Struggling with significant operational restrictions and staggering economic losses, Pennsylvania restaurants received some good news recently when Pennsylvania Gov. Tom Wolf announced that, starting September 21, 2020, restaurants in the state would be able to operate at 50-percent indoor capacity so long as they satisfied certain conditions.

Specifically, according to the Governor’s office, to operate at the increased occupancy level, restaurants will have to “commit to strictly complying to all public health safety guidelines and orders through a self-certification process.”

Restaurants that complete the self-certification process will be able to operate at 50-percent occupancy indoors instead of at the 25-percent limit currently imposed in the Commonwealth. “Social distancing, masking, and other mitigation measures must [still] be employed to protect workers and patrons,” the Governor emphasized. “Further, starting September 21 restaurants that have alcohol sales will close alcohol sales at 10:00 PM.”

Additionally, according to the Governor’s office, “Restaurants that self-certify will appear in the Open & Certified Pennsylvania searchable online database of certified restaurants across the state. Consumers will be able to access this database and find certified businesses in their area ….” Additional detail about the online database has yet to be announced.

Closely tracking suggestions offered in Allegheny County, Pennsylvania, by Leech Tishman, the Caputo Law Office, and a large group of establishments, including restaurants, bars, and other liquor licensees that the two law firms represent, Gov. Wolf outlined the certification process:

The self-certification documents and information about the Open & Certified Pennsylvania program can be found online starting September 21 and will contain the following:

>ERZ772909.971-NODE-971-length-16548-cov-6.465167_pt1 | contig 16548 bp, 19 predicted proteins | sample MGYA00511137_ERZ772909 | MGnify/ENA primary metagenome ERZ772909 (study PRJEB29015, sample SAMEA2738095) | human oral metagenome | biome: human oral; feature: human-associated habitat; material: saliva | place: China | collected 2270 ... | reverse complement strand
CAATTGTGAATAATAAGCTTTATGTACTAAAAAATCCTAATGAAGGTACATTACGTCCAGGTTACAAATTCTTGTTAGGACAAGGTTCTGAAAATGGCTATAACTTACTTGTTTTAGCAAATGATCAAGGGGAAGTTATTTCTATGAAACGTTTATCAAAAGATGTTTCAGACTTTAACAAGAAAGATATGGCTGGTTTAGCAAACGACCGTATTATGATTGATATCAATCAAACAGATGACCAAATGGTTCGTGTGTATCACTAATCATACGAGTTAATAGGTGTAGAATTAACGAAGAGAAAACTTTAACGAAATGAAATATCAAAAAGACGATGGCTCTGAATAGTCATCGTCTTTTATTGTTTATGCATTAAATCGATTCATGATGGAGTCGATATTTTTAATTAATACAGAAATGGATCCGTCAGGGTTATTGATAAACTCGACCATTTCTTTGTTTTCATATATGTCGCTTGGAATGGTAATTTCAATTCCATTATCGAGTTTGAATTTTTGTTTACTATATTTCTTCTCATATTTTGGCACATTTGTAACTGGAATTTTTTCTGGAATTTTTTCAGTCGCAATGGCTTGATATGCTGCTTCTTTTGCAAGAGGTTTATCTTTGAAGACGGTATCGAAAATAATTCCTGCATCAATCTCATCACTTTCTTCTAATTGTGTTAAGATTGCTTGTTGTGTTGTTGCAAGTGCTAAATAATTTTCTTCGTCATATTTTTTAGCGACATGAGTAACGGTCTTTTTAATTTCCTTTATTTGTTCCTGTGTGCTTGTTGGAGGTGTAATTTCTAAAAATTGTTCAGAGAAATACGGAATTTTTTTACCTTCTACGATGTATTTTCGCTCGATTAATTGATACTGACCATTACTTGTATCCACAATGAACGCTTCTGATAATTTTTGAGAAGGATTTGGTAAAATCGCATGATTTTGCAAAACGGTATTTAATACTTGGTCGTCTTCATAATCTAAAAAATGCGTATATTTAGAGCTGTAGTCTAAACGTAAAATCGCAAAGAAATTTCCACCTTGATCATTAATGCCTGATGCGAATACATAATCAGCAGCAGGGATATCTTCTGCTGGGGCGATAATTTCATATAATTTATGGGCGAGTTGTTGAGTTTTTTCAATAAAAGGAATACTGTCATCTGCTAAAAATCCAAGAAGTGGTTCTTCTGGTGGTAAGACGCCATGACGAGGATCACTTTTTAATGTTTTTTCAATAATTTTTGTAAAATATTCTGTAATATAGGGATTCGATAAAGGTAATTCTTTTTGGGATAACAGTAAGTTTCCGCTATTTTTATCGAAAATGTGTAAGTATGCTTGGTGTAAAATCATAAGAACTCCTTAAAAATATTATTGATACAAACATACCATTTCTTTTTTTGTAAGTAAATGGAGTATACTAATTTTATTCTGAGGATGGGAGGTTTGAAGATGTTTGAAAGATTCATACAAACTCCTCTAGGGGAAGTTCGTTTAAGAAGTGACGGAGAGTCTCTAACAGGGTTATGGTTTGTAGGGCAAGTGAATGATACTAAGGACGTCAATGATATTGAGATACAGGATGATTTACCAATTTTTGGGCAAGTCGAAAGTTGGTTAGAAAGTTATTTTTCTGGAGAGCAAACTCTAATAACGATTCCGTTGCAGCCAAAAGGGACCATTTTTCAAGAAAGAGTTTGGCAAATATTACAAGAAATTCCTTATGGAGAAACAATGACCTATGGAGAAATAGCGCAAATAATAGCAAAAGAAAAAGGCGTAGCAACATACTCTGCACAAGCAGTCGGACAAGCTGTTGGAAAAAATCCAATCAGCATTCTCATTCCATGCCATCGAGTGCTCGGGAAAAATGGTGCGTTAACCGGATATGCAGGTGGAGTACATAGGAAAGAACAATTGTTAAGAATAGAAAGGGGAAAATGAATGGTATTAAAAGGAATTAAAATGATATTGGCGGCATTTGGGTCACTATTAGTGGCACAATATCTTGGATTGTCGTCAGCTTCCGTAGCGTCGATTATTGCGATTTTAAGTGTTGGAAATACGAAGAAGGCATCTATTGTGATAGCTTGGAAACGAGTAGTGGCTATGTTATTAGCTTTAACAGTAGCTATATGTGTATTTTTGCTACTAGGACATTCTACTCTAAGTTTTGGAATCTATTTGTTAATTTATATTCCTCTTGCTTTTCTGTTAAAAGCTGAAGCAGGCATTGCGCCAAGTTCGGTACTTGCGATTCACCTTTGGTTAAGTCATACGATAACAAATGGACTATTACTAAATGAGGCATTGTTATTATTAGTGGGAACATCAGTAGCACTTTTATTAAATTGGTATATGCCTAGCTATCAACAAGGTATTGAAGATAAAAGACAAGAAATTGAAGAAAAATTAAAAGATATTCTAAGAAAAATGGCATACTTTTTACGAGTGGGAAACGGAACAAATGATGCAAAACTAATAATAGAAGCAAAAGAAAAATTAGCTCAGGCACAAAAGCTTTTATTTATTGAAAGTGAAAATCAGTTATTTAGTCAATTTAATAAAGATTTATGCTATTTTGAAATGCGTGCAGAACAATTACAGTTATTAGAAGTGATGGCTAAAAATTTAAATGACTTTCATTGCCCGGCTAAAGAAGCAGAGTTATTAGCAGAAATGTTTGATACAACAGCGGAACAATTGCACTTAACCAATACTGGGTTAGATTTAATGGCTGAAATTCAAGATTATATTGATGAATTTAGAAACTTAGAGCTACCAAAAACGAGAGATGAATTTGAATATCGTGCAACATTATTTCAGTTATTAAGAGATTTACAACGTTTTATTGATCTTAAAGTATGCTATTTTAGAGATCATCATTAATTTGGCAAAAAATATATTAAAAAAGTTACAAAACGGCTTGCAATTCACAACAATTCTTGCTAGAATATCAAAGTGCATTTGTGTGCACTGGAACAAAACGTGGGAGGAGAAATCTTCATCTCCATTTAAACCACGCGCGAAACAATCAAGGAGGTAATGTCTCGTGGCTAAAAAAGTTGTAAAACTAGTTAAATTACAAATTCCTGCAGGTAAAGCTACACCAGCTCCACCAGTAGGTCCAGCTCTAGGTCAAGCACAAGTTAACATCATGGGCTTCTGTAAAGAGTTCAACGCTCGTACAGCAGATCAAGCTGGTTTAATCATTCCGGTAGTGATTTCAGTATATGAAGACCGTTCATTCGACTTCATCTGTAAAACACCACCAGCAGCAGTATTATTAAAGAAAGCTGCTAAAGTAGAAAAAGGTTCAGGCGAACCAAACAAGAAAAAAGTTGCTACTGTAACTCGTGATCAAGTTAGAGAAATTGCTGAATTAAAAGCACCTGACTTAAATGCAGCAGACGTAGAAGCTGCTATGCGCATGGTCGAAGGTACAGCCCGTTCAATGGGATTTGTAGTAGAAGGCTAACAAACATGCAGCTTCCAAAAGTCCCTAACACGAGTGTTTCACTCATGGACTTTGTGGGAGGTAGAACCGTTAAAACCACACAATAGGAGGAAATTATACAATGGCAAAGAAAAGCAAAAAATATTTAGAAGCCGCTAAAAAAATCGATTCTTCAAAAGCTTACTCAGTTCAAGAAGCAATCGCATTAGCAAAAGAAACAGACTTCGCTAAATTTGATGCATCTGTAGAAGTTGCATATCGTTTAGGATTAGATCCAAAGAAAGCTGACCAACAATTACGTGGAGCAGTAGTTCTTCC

• A list of requirements contained in the current restaurant industry guidance and enforcement efforts;
  • A statement that the owner has reviewed and agrees to follow these requirements;
  • The business’ maximum indoor occupancy number based on the fire code; and
  • A statement that the owner understands that the certification is subject to penalties for unsworn falsification to authorities.

Also consistent with another suggestion offered by Leech Tishman, the Caputo Law Office, and their clients, the Governor’s office explained that “restaurants that self-certify will be mailed Open & Certified Pennsylvania branded materials, such as window clings and other signage designating their certification, which they can display for customers and employees.”

The Governor’s recent announcement also directed that “[a]ny restaurant that wishes to increase to 50 percent indoor capacity on September 21 must complete the online self-certification process by October 5.” He further advised that “[b]usiness owners should keep a copy of the self-certification confirmation they will receive by e-mail.”

Gov. Wolf also offered that “[r]estaurant owners with additional questions about the self-certification program can contact [email protected].” Restaurateurs with questions or concerns, or who require assistance in completing the certification, should also consider consulting legal counsel.

Be aware: The Governor did advise that the self-certification process will proceed in tandem with on-going enforcement efforts across the Commonwealth. He explained:

The self-certification will be used as part of ongoing enforcement efforts conducted by Department of Agriculture and Pennsylvania State Police Bureau of Liquor Control Enforcement, and will be shared with the departments of State, Labor & Industry and Health, and other enforcement agencies. Restaurants operating at 50 percent capacity will have their self-certification status checked as part of ongoing enforcement by these agencies starting on October 5, and will focus on educating businesses. The commonwealth will continue its measured approach to easing restrictions, keeping the rest of the targeted mitigation tactics specific to the food retail industry in place as restaurants increase capacity to 50 percent (emphasis added).

Enforcement efforts are already taking place across the Commonwealth – as well as across the United States. In Allegheny County, for example, more than one establishment has already been cited for failing to follow COVID-19-related operating directives. Accordingly, all establishments – no matter at what occupancy level they are ultimately able to operate – should continue to carefully adhere to any and all applicable state orders and other guidance.

To that end, establishments will also want to pay attention to any county-imposed restrictions, as the Wolf Administration has stated it “supports local officials who choose to maintain additional restrictions.”